04 May 2008 1952H

What is a user experience professional?

I’m often asked what does it take to be a good user experience professional. Well, of course that depends on where you intend to use your user experience work. I happen to work on the web, so the UX I do is naturally a bit different from someone who works with embedded systems or industrial design artifacts. But if I were to design a whole curriculum around producing the next generation user experience professional, I would require:

1) Social science methodologies. Much much of our work revolves around the observation and analysis of human behavior. I’d say a background in psychology or social psych would be best, particularly around environmental or industrial psych, possibly human factors, although I think it is a little too quant heavy for our work, some sociology, anthro, so on. I’d want students to be good quantitative and qualitative people and to have tools at their disposal. You must be able to understand how to observe people and collect data, either narratives or numbers, accurately describe where the data came from, who they represent, how that data was collected, cognizant of threats to validity, sampling methodologies, how to phrase questions without injecting bias, so on.

2) Library and info science. A good deal of our work involves the categorization of information and information seeking needs and how users are served thereby. It is interesting to note that LIS tries to claim information architecture but I feel they focus too much on the categorization and labelling than they do on fundamental interaction design, which is really taught nowhere, unfortunately, and not at the undergraduate level where it really should be fundamental to. . .

3) Computer science. A lot of our work involves dealing with technology. So I would have to say that you should have at least built one website and maybe no less than three to five. You should have learned how to gather requirements, which is of course what no one teaches. You should have learned how to program and interface with databases and know your way around SQL. It would not hurt to understand Java or another object oriented language. You should have learned how to work with different types of scripting, like HTML, Flash, Javascript, so on. In other words you should know how to work with developers and speak the language of development. Wouldn’t hurt if you had deep chops with HTML, CSS, XML, and Javascript. Here is where comp sci could be useful but isn’t. Requirements and methodologies would be great to know here, but that would require students to actually work in teams on projects that simulate real world problems. In addition, a lot of what passes for information architecture really is in fact interaction design, which is only emerging as a discipline of its own now, but has deep deep roots in comp sci.

4) Visual communications. Now we get to the softer side of things. A lot of things we do involve designers. So a few courses on type, color, composition, grids, branding, being subject to the sometimes brutal and subjective cycle of ideation and critique, and actually doing the work of design on real world projects wouldn’t hurt you in the least. Primarily I would avoid the whole stylistic track — you will inevitably gravitate towards your own unique style — but I think I would focus a student towards information design, such as newspaper infographic designers do: how to make complex information understandable at a glance. Layout for reading comprehension and how to grab people’s attention really also helps.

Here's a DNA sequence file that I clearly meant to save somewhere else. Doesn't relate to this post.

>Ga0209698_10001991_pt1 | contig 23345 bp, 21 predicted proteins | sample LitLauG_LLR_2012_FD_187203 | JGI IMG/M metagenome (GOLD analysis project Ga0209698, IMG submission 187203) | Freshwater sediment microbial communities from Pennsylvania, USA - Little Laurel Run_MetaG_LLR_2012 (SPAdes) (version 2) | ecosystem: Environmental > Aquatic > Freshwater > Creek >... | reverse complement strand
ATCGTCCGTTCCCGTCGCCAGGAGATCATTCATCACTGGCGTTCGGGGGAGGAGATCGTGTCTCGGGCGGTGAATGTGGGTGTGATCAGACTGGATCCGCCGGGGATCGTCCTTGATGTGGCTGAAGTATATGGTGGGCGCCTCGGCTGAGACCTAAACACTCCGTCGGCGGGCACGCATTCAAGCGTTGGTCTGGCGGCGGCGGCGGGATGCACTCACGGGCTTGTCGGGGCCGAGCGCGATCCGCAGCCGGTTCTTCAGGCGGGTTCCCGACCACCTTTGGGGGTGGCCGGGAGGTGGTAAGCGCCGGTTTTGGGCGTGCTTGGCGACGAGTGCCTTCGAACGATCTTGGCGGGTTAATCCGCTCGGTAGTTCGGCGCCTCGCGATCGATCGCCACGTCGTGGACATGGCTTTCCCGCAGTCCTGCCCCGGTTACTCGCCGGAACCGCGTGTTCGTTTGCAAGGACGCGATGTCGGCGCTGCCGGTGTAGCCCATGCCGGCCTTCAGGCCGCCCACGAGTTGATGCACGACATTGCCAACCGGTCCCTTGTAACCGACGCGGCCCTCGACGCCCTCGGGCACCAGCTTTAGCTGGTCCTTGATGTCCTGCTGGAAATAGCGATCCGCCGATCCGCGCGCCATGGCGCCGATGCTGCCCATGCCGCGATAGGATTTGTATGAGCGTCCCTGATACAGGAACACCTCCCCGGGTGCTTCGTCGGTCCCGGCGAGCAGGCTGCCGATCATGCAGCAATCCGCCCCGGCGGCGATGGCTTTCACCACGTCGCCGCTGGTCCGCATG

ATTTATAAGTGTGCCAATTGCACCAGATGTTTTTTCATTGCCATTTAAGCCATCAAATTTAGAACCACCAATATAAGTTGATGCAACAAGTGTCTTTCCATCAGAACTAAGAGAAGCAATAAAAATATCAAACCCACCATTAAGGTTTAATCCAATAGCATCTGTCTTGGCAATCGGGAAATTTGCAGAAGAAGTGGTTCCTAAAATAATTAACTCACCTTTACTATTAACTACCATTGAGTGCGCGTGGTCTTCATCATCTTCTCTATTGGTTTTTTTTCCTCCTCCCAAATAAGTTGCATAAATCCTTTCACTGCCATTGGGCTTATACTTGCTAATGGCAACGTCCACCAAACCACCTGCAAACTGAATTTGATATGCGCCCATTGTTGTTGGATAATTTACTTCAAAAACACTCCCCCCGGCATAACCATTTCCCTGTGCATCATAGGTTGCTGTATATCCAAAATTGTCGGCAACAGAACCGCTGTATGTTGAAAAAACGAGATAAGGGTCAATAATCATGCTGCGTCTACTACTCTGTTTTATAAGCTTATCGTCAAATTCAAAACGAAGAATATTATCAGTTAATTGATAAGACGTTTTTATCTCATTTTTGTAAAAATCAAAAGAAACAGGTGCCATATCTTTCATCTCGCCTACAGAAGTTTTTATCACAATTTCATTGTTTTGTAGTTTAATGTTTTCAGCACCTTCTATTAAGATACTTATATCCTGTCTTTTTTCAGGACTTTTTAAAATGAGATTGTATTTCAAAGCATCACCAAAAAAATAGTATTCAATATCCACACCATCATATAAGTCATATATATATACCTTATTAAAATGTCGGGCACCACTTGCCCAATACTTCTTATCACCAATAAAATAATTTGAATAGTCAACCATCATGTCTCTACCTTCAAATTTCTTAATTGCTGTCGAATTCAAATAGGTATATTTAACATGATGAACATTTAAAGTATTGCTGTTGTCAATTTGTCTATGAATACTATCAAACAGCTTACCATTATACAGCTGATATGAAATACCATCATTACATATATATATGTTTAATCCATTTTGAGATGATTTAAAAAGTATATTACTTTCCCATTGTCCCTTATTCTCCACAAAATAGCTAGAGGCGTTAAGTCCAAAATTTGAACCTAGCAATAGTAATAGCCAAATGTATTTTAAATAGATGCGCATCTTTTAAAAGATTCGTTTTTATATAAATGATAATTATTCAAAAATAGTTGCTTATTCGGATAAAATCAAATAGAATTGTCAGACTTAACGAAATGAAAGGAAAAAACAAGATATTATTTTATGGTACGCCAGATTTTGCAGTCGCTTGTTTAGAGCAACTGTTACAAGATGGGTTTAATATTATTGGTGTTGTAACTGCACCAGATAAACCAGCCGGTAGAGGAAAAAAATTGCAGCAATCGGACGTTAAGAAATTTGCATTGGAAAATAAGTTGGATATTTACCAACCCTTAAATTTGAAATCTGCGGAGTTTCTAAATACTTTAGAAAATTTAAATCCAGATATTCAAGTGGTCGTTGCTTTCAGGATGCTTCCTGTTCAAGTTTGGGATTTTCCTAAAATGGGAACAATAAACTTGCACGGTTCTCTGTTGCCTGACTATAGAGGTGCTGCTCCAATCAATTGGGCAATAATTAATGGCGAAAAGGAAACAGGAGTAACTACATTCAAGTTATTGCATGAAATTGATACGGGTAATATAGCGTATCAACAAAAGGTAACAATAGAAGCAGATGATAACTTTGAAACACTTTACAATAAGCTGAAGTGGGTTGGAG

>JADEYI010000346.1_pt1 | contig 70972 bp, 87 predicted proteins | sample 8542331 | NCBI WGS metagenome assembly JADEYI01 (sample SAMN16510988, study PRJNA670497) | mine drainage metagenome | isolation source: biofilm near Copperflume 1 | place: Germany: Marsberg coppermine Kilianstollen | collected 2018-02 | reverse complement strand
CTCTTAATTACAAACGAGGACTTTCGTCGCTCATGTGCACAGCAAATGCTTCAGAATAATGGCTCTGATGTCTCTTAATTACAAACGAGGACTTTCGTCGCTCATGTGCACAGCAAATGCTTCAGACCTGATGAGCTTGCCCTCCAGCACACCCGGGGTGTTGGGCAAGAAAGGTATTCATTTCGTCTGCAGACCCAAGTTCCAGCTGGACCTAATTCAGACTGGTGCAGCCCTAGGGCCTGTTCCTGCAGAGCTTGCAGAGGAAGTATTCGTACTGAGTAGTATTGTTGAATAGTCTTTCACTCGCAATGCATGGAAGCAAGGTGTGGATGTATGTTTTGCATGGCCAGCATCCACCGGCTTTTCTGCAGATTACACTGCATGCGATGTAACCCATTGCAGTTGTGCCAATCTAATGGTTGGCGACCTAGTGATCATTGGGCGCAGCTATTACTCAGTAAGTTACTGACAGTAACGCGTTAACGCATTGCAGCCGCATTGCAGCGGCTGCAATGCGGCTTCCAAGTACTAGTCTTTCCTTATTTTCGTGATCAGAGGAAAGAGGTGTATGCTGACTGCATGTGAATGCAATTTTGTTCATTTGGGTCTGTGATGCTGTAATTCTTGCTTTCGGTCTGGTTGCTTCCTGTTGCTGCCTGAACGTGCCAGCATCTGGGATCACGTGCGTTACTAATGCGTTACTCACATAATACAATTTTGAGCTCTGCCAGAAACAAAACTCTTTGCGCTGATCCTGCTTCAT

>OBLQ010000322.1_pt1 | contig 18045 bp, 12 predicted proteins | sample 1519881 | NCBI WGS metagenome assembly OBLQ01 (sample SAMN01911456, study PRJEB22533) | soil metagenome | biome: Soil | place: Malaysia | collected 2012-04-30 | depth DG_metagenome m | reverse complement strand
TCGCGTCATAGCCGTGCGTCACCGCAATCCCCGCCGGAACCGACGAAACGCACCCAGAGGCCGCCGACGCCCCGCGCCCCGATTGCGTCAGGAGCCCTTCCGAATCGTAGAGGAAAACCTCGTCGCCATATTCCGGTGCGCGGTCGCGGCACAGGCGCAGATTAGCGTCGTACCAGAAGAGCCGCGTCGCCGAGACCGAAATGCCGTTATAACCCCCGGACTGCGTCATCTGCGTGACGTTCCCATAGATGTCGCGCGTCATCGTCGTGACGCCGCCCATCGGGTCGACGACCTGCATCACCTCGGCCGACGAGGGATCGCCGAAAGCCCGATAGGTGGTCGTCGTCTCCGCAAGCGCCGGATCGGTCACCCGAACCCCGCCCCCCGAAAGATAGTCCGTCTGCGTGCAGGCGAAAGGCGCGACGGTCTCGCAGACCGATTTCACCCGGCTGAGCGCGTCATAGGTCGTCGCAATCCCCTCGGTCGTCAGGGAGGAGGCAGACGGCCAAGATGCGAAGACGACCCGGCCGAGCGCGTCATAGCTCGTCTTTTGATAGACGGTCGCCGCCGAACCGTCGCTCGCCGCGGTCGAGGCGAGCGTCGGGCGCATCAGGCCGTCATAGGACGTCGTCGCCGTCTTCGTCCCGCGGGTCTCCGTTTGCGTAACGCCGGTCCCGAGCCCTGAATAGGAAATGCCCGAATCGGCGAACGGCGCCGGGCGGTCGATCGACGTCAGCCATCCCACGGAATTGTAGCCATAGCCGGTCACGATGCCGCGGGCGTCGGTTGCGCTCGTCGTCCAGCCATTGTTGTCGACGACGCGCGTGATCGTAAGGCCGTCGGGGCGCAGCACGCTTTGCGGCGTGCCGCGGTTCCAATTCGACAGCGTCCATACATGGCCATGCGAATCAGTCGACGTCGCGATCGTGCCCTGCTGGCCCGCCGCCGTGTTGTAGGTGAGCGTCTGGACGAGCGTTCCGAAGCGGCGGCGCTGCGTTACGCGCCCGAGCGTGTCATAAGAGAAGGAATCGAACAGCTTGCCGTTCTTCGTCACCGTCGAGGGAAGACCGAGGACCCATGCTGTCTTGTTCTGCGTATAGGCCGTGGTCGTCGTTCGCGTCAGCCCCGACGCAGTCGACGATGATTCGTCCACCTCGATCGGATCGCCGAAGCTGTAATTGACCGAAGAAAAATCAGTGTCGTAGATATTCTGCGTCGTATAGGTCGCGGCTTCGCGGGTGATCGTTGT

5) Interaction design. Most importantly and least often presented in the curriculum, I would say, this is the most important skill. You should be able to talk in the language of decision making of choices made in the design of interfaces. Unfortunately, not very well or broadly taught and not deeply enough. Maybe it is time to actually start doing so. There is quite a deep reading list to go through actually.

6) Business courses, particularly around marketing and operations.

It will be noted drily that few people have done all of the above and that most of us working in UX now do not come from such backgrounds. Zannen da kedo! Fortunately, the tools that give a good liberal arts graduate a good head start in the world can also be applied towards catching up with the other disciplines in this list.

What about you all? What would you think would be useful for a user experience professional to know?

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3 responses to "What is a user experience professional?"

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18 Sep 2008 1312H

anne writes:

i’d be interested to hear what you recommend as interaction design reading

07 Oct 2008 1158H

Gino writes:

Sure. I actually don’t recommend people READ anything anymore. What I do recommend is that people start taking various interactions apart, whether it’s a digital thermometer or a video game console’s preferences menu and figuring out where and how to make them better. And the more you do this, the better an interaction designer you will be.

22 Apr 2012 1313H

Monica Kovats writes:

My background is in Psychology and Anthropology and at present I am contemplating the possibility to start a career in the field of usability. Do you have any advise on what would be the first step to do?

Thank you!


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